The Moonglow Cafe
Deborah Garner is an accomplished travel writer with a passion for back roads and secret hideaways. Born and raised in California, she studied in France before returning to the U.S. to attend UCLA. After stints in graduate school and teaching, she attempted to clone herself for decades by founding and running a dance and performing arts center, designing and manufacturing clothing and accessories, and tackling both spreadsheets and display racks for corporate retail management. Her passions include photography, hiking and animal rescue. She speaks five languages, some substantially better than others. She now divides her time between California and Wyoming, dragging one human and two canines along whenever possible.
New York reporter Paige MacKenzie has a hidden motive when she heads to the small town of Timberton, Montana. Assigned to research the area’s unique Yogo sapphires for the Manhattan Post, she hopes to reconnect romantically with handsome cowboy Jake Norris. The local gem gallery offers the material needed for the article, but the discovery of an old diary, hidden inside the wall of a historic hotel, soon sends her on a detour into the underworld of art and deception.
Each of the town’s residents holds a key to untangling more than one long-buried secret, from the hippie chick owner of a new age café to the mute homeless man in the town park. As the worlds of western art and sapphire mining collide, Paige finds herself juggling research, romance and danger. With stolen sapphires and shady characters thrown into the mix, will Paige escape the consequences of her own curiosity?
Beneath the hotel’s soft comforter, Paige awakened shivering. The crisp morning air stung her face. Half asleep, she pulled her body into a fetal position and tucked her head under the covers. This wasn’t enough. A few choice words tumbled from her lips. She’d fallen into bed without thinking to turn on the heater. Now she was paying the price.
Still cursing, she slid out from under the bedcovers. A rush of chilly air wrapped its fingers around her bare shoulders and crawled up her neck. She pulled a woven afghan from the foot of the bed and wrapped it around her. Better, but not by much.
She tiptoed to the window, chastising herself. She’d never developed an affinity for slippers. The slick wooden boards were like sheets of ice against the soles of her feet. Approaching an ancient radiator quickly, she fumbled around in search of a way to turn it on. Eventually she felt a round knob protruding from the far side. She twisted the round dial as forcefully as she could. A slight warmth began to radiate out. She reached behind the radiator to check the wall-facing side, but felt only cold air. She sighed. A one-sided radiator would take ages to heat the room.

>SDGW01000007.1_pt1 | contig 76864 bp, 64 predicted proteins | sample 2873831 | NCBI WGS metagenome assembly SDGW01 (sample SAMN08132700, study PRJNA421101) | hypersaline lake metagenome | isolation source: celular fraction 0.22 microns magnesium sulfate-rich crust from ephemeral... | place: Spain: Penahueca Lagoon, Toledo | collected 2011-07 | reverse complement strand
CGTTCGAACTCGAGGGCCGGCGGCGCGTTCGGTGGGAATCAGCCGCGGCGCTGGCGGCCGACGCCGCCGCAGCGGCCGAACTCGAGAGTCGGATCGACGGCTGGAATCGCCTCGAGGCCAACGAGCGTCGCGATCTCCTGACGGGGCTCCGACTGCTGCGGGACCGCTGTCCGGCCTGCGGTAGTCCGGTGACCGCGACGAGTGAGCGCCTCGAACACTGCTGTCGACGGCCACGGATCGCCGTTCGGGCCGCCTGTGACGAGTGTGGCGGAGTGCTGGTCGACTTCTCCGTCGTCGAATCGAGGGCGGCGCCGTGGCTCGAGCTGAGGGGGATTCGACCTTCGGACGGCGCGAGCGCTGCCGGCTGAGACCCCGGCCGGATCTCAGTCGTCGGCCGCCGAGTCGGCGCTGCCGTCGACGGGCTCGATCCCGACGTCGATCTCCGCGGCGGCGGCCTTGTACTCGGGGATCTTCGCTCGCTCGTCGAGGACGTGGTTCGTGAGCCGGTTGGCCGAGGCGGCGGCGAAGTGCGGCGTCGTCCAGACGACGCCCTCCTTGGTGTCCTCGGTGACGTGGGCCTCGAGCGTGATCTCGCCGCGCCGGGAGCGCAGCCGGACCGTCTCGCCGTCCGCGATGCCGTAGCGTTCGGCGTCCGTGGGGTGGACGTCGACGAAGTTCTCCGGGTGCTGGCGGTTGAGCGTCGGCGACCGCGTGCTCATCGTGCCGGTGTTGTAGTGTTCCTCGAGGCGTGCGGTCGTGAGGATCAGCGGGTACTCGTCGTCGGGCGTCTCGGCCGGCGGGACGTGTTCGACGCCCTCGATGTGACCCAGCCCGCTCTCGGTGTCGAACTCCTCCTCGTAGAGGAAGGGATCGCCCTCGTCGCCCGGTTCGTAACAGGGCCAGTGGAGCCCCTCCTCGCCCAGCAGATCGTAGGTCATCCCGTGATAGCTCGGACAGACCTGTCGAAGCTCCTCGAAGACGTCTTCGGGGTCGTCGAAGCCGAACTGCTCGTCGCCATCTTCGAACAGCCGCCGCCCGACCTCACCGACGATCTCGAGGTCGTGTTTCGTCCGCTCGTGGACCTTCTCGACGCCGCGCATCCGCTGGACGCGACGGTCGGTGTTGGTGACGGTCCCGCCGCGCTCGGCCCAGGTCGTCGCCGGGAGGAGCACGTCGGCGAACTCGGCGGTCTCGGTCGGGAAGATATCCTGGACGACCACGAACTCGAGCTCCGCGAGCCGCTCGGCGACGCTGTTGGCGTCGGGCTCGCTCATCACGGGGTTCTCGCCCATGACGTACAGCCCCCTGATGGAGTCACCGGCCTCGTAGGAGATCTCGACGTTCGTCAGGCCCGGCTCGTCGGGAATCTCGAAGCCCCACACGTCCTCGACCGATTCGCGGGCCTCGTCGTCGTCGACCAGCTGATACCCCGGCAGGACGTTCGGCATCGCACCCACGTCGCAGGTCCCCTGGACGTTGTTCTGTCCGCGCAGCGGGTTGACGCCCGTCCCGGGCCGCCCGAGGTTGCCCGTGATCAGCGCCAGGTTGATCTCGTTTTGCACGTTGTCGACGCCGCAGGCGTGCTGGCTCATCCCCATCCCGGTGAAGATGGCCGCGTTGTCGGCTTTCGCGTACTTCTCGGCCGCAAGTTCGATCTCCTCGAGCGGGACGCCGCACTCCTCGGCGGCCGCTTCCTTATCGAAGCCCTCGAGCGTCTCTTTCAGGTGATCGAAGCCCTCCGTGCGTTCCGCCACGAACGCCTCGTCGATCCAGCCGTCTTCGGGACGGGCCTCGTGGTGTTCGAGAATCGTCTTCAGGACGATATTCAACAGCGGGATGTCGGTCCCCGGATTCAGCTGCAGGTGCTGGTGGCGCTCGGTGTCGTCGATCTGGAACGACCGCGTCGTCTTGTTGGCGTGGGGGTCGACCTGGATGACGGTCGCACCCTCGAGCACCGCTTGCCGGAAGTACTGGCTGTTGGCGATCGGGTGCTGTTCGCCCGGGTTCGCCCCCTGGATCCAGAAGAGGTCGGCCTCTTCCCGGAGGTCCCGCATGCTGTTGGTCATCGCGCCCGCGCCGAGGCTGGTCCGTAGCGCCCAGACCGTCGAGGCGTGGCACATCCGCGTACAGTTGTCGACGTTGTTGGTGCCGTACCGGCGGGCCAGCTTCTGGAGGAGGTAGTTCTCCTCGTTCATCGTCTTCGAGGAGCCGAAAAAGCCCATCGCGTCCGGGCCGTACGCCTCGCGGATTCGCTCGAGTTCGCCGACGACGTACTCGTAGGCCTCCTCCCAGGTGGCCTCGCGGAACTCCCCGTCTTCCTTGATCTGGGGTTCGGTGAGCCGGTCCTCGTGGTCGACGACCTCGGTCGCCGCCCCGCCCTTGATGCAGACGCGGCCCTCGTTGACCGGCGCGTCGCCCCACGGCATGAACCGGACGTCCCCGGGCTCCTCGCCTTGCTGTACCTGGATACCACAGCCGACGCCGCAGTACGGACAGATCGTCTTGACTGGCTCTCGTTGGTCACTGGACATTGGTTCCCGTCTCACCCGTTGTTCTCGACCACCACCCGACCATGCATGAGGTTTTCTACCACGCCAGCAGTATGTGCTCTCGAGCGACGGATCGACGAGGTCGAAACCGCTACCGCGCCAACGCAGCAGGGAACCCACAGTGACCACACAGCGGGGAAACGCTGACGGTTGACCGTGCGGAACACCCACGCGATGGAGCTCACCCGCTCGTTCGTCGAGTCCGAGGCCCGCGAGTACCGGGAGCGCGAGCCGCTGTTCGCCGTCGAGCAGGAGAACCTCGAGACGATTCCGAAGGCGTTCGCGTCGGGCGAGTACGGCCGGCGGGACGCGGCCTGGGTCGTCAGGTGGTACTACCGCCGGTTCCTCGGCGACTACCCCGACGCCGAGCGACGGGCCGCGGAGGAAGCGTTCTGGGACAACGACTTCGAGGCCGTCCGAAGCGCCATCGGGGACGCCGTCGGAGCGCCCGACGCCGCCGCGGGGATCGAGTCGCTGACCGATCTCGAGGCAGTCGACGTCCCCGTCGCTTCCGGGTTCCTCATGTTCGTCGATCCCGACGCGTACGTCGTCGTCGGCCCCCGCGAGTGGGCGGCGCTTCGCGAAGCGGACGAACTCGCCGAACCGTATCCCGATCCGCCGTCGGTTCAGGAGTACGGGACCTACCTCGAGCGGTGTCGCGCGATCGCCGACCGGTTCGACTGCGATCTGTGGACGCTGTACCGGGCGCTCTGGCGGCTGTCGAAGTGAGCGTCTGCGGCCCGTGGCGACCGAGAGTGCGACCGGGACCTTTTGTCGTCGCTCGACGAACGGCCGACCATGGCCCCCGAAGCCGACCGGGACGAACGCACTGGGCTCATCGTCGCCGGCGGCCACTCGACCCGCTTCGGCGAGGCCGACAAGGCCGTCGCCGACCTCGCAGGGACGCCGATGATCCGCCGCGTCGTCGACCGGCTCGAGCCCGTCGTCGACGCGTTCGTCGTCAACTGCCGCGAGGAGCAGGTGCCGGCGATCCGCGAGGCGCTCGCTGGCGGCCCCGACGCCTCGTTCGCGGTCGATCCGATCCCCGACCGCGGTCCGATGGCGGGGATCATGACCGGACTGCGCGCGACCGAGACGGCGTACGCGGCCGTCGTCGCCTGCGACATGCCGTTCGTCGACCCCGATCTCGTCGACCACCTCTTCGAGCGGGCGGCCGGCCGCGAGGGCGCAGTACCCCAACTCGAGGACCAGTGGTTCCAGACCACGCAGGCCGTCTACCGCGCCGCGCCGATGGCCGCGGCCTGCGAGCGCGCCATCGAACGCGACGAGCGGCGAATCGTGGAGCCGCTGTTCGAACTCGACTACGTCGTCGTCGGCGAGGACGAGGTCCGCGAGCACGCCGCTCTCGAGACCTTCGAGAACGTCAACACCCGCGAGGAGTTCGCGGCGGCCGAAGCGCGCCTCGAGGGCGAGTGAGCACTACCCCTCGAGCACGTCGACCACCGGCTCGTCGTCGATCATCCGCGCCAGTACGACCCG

She leaned over, inspecting the back again, still seeing nothing attached to the heating unit. Yet, a square of peeling wallpaper caught her attention. That was it, she thought, her confidence growing. A switch must control the radiator, enclosed behind a decorative wallpapered panel.
Pressing herself against the wall, she slid her hand along its surface. Her fingers felt a rough edge of wallpaper. She slipped her fingers underneath, expecting to feel a switch. Instead, she felt an unsteady block of wood. She adjusted her body and tried to pry the loose panel forward. After several unsuccessful attempts, the wood gave way, revealing a cavity in the wall.
The room’s temperature forgotten, Paige worked her way around the object, feeling a smooth surface, with light scratches. A sharper texture followed that—wrinkled paper, barely attached to the leather. Her anticipation grew.
She adjusted her stance and pulled harder. When she slid her fingers behind the leather, she realized crumpled pages were loosely attached. It was a diary and, from the looks and feel of it, it had been enclosed in the wall for a while.
She braced one foot against the wall and clung to the diary, pulling back with the weight of her body. To her delight, she felt the book move forward. But to her dismay, a rough, tearing sound accompanied the motion. A hollow thud echoed from inside the wall as she fell backwards onto the floor.
Paige held the fragile notebook and blew lightly across its surface. Dust motes floated out into the chilly room. She reached inside the wall, hoping to find the remaining pages wedged against a crossbeam or caught on a nail. Nothing. The rest of the old diary had fallen beyond her reach.
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